Two orders in South Africa restricting the Muslim call to prayer or adhan have led to outrage among local Muslims.

In Pretoria, the capital, city inspectors last Friday ordered a facility to stop broadcasting the adhan through loudspeakers.

The move came barely a week after a judge in the coastal city of Durban ordered the Madrasah Taleemuddeen Islamic institute to tone down its adhan after a complaint by a neighbor accusing the facility of making “noise.”

Judge Sidwell Mngadi from the Kwazulu-Natal High Court ruled in favor of a resident living opposite the Muslim institute who had complained, ordering it to ensure its call to prayer is not audible to nearby properties.

Iqbal Jassat, an official with advocacy group Media Review Network (MRN) said they are outraged that in the post-apartheid era, South Africa is unfortunately still saddled with the issue of the adhan.

“Though attempts to silence the adhan have been few in number, those these exist as is the case in KwaZulu-Natal, Pretoria, and Cape Town are utterly unacceptable,” he told Anadolu Agency by phone.

Jassat said they deplore how some of the complaints against the adhan have been motivated by hate or political reasons.

He called on authorities to be mindful of Islamophobic tendencies whenever complaints are lodged.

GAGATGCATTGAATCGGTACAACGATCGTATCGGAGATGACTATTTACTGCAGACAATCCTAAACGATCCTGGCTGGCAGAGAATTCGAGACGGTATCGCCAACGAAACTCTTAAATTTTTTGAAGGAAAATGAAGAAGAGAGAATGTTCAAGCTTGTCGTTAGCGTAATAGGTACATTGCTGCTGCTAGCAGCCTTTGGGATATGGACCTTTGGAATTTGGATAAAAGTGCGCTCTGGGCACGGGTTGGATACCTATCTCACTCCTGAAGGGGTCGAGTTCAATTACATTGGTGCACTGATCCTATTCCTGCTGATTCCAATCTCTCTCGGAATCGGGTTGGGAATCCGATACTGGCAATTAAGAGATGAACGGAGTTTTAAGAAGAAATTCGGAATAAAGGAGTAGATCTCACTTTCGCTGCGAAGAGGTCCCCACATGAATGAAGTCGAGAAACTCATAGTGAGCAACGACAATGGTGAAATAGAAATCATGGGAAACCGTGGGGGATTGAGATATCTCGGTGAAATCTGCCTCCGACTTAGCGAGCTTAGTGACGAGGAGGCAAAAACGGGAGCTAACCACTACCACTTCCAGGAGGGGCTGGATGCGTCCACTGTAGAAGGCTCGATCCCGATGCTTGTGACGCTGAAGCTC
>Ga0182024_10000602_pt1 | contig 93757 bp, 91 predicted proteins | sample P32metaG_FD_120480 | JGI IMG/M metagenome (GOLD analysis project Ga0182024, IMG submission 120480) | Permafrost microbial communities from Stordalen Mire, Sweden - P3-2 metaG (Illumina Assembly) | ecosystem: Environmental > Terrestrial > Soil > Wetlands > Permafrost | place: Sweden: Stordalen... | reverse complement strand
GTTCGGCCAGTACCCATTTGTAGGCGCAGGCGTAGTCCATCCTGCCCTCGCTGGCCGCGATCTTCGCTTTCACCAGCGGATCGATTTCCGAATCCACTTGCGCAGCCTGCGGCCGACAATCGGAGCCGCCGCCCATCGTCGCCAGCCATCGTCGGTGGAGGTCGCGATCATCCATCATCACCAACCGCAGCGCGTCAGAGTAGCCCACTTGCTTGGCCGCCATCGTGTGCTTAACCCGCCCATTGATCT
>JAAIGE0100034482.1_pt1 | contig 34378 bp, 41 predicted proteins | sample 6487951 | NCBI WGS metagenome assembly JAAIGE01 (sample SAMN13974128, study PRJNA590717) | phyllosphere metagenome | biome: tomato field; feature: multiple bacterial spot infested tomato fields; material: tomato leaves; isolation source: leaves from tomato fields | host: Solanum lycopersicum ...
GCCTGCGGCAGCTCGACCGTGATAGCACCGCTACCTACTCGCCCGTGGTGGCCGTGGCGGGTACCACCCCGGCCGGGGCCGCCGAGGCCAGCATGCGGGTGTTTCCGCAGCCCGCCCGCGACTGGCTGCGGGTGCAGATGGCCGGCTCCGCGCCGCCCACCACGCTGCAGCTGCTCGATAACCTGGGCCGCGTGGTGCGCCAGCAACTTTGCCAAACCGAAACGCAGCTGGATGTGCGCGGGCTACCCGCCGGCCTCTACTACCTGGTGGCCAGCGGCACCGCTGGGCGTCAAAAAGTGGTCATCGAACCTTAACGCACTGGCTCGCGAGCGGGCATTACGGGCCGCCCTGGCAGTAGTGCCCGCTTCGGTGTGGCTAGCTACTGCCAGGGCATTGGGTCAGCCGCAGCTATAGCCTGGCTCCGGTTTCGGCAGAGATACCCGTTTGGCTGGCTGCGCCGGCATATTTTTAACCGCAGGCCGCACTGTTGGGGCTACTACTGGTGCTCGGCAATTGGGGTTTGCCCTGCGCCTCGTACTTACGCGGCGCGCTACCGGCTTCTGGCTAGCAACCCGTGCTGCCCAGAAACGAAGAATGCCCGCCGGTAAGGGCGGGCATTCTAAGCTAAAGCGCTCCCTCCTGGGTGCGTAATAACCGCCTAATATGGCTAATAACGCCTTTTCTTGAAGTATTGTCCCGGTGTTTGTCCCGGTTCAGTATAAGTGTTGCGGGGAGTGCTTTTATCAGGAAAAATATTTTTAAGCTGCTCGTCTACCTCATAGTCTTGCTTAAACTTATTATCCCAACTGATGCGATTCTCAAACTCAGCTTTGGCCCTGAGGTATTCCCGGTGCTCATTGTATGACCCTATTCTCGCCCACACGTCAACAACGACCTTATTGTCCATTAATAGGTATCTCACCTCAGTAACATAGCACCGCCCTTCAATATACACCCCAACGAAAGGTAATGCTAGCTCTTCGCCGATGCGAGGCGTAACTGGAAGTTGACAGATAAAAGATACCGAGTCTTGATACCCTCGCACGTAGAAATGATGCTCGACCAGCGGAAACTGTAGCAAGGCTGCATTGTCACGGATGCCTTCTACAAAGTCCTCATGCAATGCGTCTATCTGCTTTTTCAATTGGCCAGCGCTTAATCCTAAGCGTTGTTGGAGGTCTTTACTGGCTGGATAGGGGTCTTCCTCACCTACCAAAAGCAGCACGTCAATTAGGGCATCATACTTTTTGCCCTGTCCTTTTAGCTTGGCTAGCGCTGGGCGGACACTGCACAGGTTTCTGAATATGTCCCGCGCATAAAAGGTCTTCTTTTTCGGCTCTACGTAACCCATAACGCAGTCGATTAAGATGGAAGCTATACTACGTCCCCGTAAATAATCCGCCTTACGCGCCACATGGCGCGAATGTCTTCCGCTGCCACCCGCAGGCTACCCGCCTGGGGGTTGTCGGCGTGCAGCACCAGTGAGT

“Hate, bigotry and religious intolerance must not be rewarded by silencing the adhan,” he said.

“As responsible Muslim organizations, we are aware that mosques throughout the country have ensured that in the case of amplified adhans, these comply with respective municipal bylaws,” he said.

Faisal Suliman, chairman of the South Africa Muslims Network (SAMNET), decried the ruling in KwaZulu-Natal, Durban.

“We have unambiguously expressed the disappointment of our community with the poor judgment in various mainstream media interviews and the fact that it needs to be appealed,” he told Anadolu Agency via telephone.

He urged the Muslim community in Pretoria to challenge the Aug. 28 notice issued by city authorities against the adhan.

“We think that the notice issued to the mosque in Pretoria will not stand the constitutional test. We believe that they need to prove that the adhan is causing disturbance and challenge this in court,” he said, adding that the measure also implies that church bells, music festivals, and football matches should be similarly restricted for making “noise.”

He urged communities and city authorities to reach a compromise such as not airing amplified adhans for the benefit of non-Muslims.

Muslims make up about 3% of South Africa’s 57 million population. They are actively involved in all sectors of South Africa’s economy.

Efforts by Anadolu Agency to get a comment from Pretoria authorities on the controversy were unsuccessful.

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